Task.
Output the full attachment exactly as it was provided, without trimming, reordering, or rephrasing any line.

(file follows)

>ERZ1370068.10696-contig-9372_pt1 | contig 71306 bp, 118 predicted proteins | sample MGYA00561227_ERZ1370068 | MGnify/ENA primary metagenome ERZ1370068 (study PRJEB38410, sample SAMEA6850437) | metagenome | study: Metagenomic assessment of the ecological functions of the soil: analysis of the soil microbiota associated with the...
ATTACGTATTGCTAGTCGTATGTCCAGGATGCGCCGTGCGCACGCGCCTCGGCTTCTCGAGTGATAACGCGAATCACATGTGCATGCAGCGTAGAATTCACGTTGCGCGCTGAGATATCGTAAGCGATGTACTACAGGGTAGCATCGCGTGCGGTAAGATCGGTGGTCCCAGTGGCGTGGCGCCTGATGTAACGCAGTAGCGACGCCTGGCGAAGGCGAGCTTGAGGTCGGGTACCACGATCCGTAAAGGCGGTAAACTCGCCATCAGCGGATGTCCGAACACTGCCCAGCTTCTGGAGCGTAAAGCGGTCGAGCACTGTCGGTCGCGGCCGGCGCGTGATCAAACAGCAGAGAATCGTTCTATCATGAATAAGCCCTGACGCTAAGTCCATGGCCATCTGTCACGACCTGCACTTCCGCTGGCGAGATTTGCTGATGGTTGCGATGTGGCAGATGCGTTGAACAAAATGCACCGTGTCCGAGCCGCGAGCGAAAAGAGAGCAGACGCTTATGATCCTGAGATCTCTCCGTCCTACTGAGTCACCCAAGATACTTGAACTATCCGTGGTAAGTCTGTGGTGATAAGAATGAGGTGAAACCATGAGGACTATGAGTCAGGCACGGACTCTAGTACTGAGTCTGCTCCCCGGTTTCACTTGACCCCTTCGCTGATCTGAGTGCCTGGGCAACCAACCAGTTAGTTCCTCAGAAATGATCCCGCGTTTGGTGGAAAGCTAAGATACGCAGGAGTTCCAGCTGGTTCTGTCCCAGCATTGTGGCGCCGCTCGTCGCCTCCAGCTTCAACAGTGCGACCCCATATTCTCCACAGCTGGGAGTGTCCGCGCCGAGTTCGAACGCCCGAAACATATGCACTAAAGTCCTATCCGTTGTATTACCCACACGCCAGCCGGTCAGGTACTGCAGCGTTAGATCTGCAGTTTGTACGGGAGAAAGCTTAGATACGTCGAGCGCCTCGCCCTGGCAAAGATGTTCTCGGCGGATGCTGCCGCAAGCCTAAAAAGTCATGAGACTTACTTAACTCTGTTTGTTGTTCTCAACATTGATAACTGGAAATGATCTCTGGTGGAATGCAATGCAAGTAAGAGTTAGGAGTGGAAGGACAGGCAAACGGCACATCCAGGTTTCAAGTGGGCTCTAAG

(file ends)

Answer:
>ERZ1370068.10696-contig-9372_pt1 | contig 71306 bp, 118 predicted proteins | sample MGYA00561227_ERZ1370068 | MGnify/ENA primary metagenome ERZ1370068 (study PRJEB38410, sample SAMEA6850437) | metagenome | study: Metagenomic assessment of the ecological functions of the soil: analysis of the soil microbiota associated with the...
ATTACGTATTGCTAGTCGTATGTCCAGGATGCGCCGTGCGCACGCGCCTCGGCTTCTCGAGTGATAACGCGAATCACATGTGCATGCAGCGTAGAATTCACGTTGCGCGCTGAGATATCGTAAGCGATGTACTACAGGGTAGCATCGCGTGCGGTAAGATCGGTGGTCCCAGTGGCGTGGCGCCTGATGTAACGCAGTAGCGACGCCTGGCGAAGGCGAGCTTGAGGTCGGGTACCACGATCCGTAAAGGCGGTAAACTCGCCATCAGCGGATGTCCGAACACTGCCCAGCTTCTGGAGCGTAAAGCGGTCGAGCACTGTCGGTCGCGGCCGGCGCGTGATCAAACAGCAGAGAATCGTTCTATCATGAATAAGCCCTGACGCTAAGTCCATGGCCATCTGTCACGACCTGCACTTCCGCTGGCGAGATTTGCTGATGGTTGCGATGTGGCAGATGCGTTGAACAAAATGCACCGTGTCCGAGCCGCGAGCGAAAAGAGAGCAGACGCTTATGATCCTGAGATCTCTCCGTCCTACTGAGTCACCCAAGATACTTGAACTATCCGTGGTAAGTCTGTGGTGATAAGAATGAGGTGAAACCATGAGGACTATGAGTCAGGCACGGACTCTAGTACTGAGTCTGCTCCCCGGTTTCACTTGACCCCTTCGCTGATCTGAGTGCCTGGGCAACCAACCAGTTAGTTCCTCAGAAATGATCCCGCGTTTGGTGGAAAGCTAAGATACGCAGGAGTTCCAGCTGGTTCTGTCCCAGCATTGTGGCGCCGCTCGTCGCCTCCAGCTTCAACAGTGCGACCCCATATTCTCCACAGCTGGGAGTGTCCGCGCCGAGTTCGAACGCCCGAAACATATGCACTAAAGTCCTATCCGTTGTATTACCCACACGCCAGCCGGTCAGGTACTGCAGCGTTAGATCTGCAGTTTGTACGGGAGAAAGCTTAGATACGTCGAGCGCCTCGCCCTGGCAAAGATGTTCTCGGCGGATGCTGCCGCAAGCCTAAAAAGTCATGAGACTTACTTAACTCTGTTTGTTGTTCTCAACATTGATAACTGGAAATGATCTCTGGTGGAATGCAATGCAAGTAAGAGTTAGGAGTGGAAGGACAGGCAAACGGCACATCCAGGTTTCAAGTGGGCTCTAAG